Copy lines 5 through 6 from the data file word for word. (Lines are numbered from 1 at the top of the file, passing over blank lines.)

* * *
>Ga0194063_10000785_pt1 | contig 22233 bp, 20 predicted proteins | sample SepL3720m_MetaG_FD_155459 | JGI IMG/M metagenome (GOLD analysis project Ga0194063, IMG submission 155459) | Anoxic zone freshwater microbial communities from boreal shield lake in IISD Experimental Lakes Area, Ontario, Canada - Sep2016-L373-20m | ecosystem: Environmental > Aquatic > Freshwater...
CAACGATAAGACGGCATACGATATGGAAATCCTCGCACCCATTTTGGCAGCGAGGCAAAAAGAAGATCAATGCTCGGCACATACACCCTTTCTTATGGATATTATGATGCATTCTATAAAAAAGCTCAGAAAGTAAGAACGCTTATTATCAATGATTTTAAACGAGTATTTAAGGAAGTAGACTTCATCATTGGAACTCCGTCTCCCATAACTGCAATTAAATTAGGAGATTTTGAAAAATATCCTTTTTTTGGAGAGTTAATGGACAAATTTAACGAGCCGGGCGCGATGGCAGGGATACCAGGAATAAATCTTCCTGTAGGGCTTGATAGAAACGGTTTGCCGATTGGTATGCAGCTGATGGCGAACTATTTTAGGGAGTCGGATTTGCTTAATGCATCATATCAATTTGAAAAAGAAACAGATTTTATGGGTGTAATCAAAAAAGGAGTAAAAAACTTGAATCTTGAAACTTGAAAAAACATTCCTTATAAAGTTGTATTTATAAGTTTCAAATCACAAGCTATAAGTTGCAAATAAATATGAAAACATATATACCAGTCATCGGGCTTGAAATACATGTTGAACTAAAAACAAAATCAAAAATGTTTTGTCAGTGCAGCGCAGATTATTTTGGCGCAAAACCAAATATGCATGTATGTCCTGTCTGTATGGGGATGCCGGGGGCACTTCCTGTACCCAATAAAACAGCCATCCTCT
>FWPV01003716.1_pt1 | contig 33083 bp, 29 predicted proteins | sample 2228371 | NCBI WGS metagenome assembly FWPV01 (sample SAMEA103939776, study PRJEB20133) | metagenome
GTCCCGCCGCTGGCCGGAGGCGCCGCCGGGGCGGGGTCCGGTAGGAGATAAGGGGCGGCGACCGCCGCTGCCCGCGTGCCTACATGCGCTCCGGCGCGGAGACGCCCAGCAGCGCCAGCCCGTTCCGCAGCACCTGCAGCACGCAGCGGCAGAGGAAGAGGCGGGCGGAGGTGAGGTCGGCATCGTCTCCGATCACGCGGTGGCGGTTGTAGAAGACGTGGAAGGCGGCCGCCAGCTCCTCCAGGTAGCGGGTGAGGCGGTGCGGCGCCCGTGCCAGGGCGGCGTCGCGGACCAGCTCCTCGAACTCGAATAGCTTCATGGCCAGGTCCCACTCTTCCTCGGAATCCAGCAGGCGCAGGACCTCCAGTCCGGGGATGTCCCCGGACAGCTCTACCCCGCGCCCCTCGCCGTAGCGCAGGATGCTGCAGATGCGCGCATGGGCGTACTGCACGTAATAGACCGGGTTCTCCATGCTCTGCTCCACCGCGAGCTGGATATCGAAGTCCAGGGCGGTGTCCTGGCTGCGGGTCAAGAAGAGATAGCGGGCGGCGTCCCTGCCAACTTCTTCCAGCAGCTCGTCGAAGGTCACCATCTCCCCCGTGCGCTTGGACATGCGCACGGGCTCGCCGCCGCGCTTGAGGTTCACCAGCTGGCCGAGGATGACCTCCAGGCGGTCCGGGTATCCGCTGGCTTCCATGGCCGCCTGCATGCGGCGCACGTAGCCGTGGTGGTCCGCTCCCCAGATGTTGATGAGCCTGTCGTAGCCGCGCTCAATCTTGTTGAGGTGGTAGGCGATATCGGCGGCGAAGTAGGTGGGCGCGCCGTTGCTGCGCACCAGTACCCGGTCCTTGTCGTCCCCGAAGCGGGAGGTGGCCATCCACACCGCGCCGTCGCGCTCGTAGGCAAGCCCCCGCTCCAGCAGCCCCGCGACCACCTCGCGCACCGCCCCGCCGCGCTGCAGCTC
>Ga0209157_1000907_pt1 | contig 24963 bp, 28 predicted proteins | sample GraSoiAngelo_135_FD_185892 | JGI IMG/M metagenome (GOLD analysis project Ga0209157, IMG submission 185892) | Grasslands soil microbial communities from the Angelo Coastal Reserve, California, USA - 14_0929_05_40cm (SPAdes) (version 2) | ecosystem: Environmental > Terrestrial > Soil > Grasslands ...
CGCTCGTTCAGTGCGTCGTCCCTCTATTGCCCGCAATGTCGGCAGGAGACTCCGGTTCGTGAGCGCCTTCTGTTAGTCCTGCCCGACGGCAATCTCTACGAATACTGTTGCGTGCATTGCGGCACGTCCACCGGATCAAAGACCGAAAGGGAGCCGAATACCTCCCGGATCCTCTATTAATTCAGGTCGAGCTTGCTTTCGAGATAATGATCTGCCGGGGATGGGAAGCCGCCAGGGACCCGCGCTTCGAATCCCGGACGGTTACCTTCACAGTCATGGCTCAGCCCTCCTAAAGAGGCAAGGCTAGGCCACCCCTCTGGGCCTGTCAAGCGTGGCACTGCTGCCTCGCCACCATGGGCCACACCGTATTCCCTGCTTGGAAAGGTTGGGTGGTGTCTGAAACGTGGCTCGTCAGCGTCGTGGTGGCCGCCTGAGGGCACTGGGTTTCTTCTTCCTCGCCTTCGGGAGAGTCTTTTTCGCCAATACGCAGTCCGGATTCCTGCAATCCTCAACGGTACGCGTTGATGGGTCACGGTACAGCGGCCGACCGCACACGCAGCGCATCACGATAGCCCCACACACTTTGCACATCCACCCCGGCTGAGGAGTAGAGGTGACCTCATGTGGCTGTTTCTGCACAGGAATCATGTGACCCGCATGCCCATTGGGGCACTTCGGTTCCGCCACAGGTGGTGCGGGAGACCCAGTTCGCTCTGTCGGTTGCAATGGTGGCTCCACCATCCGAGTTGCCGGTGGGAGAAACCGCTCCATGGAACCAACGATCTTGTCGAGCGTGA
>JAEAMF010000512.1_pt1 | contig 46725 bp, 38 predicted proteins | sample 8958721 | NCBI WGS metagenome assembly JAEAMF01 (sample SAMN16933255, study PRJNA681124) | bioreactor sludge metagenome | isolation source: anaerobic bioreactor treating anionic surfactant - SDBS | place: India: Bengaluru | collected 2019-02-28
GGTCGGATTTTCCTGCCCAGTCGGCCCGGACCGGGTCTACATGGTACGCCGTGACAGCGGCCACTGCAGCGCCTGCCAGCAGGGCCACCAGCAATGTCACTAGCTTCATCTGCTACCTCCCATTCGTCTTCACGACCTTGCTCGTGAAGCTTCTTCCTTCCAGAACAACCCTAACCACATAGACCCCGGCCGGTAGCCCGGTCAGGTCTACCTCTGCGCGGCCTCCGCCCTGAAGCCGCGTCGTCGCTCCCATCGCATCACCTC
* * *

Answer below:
>Ga0209157_1000907_pt1 | contig 24963 bp, 28 predicted proteins | sample GraSoiAngelo_135_FD_185892 | JGI IMG/M metagenome (GOLD analysis project Ga0209157, IMG submission 185892) | Grasslands soil microbial communities from the Angelo Coastal Reserve, California, USA - 14_0929_05_40cm (SPAdes) (version 2) | ecosystem: Environmental > Terrestrial > Soil > Grasslands ...
CGCTCGTTCAGTGCGTCGTCCCTCTATTGCCCGCAATGTCGGCAGGAGACTCCGGTTCGTGAGCGCCTTCTGTTAGTCCTGCCCGACGGCAATCTCTACGAATACTGTTGCGTGCATTGCGGCACGTCCACCGGATCAAAGACCGAAAGGGAGCCGAATACCTCCCGGATCCTCTATTAATTCAGGTCGAGCTTGCTTTCGAGATAATGATCTGCCGGGGATGGGAAGCCGCCAGGGACCCGCGCTTCGAATCCCGGACGGTTACCTTCACAGTCATGGCTCAGCCCTCCTAAAGAGGCAAGGCTAGGCCACCCCTCTGGGCCTGTCAAGCGTGGCACTGCTGCCTCGCCACCATGGGCCACACCGTATTCCCTGCTTGGAAAGGTTGGGTGGTGTCTGAAACGTGGCTCGTCAGCGTCGTGGTGGCCGCCTGAGGGCACTGGGTTTCTTCTTCCTCGCCTTCGGGAGAGTCTTTTTCGCCAATACGCAGTCCGGATTCCTGCAATCCTCAACGGTACGCGTTGATGGGTCACGGTACAGCGGCCGACCGCACACGCAGCGCATCACGATAGCCCCACACACTTTGCACATCCACCCCGGCTGAGGAGTAGAGGTGACCTCATGTGGCTGTTTCTGCACAGGAATCATGTGACCCGCATGCCCATTGGGGCACTTCGGTTCCGCCACAGGTGGTGCGGGAGACCCAGTTCGCTCTGTCGGTTGCAATGGTGGCTCCACCATCCGAGTTGCCGGTGGGAGAAACCGCTCCATGGAACCAACGATCTTGTCGAGCGTGA